Parish AMC
Parish AMC

Esposito reached far back into his own troubled past to inform his performance. His own parents were divorced. His mom raised and cared for him despite “being involved in her own world.” His father never reached out to him. When he became a parent of four himself, he was no stranger to his own financial burdens. He went bankrupt twice and lost two houses, in addition to multiple antique cars and motorcycles. These real-life struggles helped him add authenticity to his character’s tale.

“I gave up everything to have my family survive,” he says. “That is part of the story that impacts me very deeply because it’s about sacrifice. ‘What do I have to sacrifice for my family to survive?’ And when I was sitting in Connecticut trying to figure out how to get work and make ends meet and realizing I had a big insurance policy on me, I thought the way to do this was to let my life go. Sacrifice my life so my kids could get to college, so that they could have a life. That’s a horrible thing to think. How horrible that would have been if I had kept going down that route. So a lot of the attitude of Parish came out of me living and I needed to tell the story to exorcise that demon, to let go of the depth of that trauma, of that absolutely horrible thinking, and to regain my self-esteem to know that I was good enough to make it because I had talent.”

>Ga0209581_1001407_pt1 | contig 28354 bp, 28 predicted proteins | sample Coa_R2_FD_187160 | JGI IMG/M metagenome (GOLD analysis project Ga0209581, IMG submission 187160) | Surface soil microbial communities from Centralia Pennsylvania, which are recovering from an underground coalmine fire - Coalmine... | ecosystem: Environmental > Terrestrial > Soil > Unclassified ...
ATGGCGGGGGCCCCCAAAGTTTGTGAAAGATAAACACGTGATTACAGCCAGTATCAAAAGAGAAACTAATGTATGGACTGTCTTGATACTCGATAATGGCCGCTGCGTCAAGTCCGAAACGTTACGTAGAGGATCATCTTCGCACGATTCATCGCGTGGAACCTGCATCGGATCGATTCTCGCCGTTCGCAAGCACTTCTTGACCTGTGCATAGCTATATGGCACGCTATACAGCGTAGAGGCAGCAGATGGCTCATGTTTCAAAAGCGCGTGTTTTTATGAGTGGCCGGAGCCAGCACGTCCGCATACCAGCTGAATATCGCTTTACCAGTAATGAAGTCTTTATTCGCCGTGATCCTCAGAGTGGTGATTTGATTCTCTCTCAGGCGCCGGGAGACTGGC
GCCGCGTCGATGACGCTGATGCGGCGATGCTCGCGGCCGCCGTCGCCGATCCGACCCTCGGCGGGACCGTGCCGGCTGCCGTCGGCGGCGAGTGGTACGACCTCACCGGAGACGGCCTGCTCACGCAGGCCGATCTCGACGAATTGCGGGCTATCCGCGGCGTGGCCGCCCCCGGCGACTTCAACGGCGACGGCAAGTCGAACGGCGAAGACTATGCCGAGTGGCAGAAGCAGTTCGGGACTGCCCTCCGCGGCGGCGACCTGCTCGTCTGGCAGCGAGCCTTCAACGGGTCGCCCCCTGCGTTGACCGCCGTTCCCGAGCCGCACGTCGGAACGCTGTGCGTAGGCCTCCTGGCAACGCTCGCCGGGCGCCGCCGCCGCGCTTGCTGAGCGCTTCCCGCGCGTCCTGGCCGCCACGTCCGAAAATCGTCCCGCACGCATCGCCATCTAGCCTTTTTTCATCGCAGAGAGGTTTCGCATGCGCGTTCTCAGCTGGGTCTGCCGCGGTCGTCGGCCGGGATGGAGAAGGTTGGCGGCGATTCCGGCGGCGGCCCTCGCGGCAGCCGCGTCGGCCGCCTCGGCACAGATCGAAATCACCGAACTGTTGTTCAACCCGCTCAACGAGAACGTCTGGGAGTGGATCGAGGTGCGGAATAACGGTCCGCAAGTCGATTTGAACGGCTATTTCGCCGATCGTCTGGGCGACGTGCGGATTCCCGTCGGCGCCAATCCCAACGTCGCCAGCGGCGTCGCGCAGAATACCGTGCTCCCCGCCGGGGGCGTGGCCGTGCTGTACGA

Parish’s life gets even more complicated once he officially accepts Colin’s offer. Parish picks up a man and brings him to an office building, where he and Colin retrieve a mysterious bag from a case. But when the guy botches the access code, sirens start to wail and police begin to swarm. Parish thinks on his feet. He creates a distraction, swaps vehicles, ditches his burner phone, and picks up his comrades (bag in hand) around the corner.